“It is easy to imagine a housing developer preferring to avoid the complications. This is why we need a parallel valuation system for historic properties to level the playing field and create a greater financial benefit.”

Article Previous Slide Next Slide

The Jane restaurant, Antwerp. Photo: Richard Powers

Article Previous Slide Next Slide Article Previous Slide Next Slide

Tackling the housing shortage

Faith in Affordable Housing (FIAH) is a programme run by Housing Justice, a Christian charity working to alleviate homelessness in all its forms. Housing Justice works in partnership with churches, community and faith groups to help provide those experiencing homelessness with a safe and stable home. The FIAH team specifically works with churches wishing to support local housing need by releasing derelict or surplus church land for truly affordable housing.

“We give workshops [to church officials] to discuss different ways we can work with them,” says Beki Winter of FIAH. “We hear quite a lot along the lines of, ‘We need to get a commercial developer, we need to get the best price.’ Which isn’t always true. Often, they are charities and are governed by charity law, they don’t need to go for the best price.”

It can also be the case that the diocese which own these buildings are struggling to maintain them and FIAH has had some notable successes with relatively small-scale donations of unwanted and sometimes dilapidated properties to existing housing charities.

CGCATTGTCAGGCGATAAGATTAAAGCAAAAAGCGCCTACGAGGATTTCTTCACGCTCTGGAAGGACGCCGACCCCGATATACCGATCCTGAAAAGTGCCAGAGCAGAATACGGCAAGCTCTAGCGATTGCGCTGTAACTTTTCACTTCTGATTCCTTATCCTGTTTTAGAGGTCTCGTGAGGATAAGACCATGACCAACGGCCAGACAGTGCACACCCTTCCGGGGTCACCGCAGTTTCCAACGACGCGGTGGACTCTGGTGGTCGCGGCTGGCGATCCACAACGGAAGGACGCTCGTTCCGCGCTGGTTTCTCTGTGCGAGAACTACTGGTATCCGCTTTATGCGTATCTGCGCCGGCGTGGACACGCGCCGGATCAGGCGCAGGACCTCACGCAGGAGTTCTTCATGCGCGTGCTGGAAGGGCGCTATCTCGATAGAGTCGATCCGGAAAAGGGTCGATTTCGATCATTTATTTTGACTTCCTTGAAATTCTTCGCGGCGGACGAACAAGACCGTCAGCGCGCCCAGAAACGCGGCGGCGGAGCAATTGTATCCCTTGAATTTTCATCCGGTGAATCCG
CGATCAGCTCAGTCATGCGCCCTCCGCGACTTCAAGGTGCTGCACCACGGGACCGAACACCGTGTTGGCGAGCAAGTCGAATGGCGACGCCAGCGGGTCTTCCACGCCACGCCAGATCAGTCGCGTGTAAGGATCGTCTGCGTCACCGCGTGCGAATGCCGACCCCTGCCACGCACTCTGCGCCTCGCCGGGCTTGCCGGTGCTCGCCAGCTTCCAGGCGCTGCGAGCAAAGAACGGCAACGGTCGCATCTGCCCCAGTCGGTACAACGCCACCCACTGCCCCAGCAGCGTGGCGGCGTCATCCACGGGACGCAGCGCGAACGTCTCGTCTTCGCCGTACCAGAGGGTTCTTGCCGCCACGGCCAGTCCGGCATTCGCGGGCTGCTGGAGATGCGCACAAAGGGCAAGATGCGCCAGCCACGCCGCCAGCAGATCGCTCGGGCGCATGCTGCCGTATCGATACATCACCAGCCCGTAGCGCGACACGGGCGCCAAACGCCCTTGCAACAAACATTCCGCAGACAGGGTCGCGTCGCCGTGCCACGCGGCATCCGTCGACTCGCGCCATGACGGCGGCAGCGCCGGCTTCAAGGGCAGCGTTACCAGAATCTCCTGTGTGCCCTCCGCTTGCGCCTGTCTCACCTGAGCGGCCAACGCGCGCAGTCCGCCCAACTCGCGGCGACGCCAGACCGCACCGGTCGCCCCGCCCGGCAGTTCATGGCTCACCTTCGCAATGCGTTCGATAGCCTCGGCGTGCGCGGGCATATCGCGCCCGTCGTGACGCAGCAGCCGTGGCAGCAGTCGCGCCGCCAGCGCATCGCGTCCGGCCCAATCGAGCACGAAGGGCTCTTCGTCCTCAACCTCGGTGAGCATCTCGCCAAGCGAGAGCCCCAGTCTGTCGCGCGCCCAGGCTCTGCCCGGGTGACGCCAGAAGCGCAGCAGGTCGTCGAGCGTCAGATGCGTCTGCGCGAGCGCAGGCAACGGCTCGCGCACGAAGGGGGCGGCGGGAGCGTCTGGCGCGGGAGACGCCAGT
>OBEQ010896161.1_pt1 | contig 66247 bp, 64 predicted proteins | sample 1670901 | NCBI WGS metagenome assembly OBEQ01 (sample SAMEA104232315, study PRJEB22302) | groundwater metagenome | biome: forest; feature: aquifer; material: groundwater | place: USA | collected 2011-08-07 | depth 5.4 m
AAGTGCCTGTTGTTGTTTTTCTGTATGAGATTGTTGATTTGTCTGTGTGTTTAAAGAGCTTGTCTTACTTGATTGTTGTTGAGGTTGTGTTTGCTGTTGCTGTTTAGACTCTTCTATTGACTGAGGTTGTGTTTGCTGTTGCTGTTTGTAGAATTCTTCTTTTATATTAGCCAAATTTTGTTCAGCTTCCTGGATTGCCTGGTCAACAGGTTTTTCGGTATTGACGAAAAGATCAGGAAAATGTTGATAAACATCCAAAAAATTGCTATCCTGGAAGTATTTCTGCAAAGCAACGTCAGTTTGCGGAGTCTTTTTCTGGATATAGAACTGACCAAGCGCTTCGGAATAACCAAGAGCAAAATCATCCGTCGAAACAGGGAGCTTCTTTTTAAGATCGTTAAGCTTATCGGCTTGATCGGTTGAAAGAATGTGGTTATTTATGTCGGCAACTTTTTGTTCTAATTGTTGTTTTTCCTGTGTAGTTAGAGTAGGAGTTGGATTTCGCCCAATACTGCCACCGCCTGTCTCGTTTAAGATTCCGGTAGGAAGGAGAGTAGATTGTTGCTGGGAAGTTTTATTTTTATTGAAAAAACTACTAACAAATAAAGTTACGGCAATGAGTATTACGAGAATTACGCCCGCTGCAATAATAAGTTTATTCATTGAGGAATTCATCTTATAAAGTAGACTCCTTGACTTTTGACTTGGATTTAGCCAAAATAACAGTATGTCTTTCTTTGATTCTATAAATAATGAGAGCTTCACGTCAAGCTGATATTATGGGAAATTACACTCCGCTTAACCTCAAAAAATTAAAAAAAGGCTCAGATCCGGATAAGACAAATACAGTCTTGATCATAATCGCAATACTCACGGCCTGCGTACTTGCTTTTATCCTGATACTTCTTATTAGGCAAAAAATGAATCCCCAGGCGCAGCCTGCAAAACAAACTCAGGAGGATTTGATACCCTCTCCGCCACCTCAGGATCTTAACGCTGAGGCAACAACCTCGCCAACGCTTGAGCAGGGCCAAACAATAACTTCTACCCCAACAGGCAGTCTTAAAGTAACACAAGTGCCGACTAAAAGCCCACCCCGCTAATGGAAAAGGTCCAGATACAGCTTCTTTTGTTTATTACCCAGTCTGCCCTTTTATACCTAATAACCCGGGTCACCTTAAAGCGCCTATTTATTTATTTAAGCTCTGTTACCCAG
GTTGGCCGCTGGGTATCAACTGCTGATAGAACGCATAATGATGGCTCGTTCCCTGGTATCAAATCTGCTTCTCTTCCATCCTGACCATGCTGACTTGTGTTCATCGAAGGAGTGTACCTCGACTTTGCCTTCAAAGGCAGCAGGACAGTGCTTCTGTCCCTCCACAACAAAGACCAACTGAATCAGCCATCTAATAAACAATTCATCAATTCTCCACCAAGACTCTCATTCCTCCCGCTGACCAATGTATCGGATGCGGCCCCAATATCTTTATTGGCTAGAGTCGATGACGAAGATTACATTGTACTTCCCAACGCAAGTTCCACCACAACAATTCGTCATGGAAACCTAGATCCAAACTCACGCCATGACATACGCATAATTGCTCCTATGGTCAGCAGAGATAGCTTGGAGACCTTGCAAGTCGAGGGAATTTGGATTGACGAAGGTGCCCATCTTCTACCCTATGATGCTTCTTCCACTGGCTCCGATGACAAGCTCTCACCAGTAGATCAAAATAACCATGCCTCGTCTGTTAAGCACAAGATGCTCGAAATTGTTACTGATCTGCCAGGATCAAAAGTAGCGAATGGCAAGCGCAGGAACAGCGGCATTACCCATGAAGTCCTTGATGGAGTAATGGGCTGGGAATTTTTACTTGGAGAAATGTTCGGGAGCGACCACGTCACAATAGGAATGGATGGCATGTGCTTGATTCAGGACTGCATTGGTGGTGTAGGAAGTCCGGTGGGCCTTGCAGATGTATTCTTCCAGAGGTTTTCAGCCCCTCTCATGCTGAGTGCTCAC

In Gloucester, for example, 23 affordable homes were completed in 2018 on the site of St Aldate’s church hall – although planning permission was contested for many years due to considerable local opposition. In St Goran, Cornwall, FIAH converted a church-owned school building into five affordable homes that would exclusively house villagers – second-home ownership having made it very difficult for locals to find housing. A Baptist church near Bridgend in Wales provided 14 new homes and there have been projects in Cumbria, other parts of Wales and Lancashire.

“We tried to get a feel of where the churches are: are they listed? Are they a walk from the town centre?” Ian McGuinness FRICS, Knight Frank

Winter concedes that there can be an element of cautiousness within church boards of trustees which occasionally makes her remit challenging – “there’s a fear of doing things with other partners, the easiest way is to sell land on the open market”.

“One of our aims is to support systemic change within the Church. We want to change the conversation to show [these sorts of projects] can be done,” she says. “In a few years’ time, when I have numerous successful case studies, I will be able to show it’s win-win.”

Repurposing underused, poorly maintained buildings is hard to argue against. With the right planning permission, using them to provide affordable housing is a win for the local community and the Church's mission.


Westminster Abbey’s weathervanes

Part of RICS history

Read more

Related Articles


go to article Concrete commitment: the Initiative 99 competition


go to article Hollowing out: the scourge of Japan’s empty homes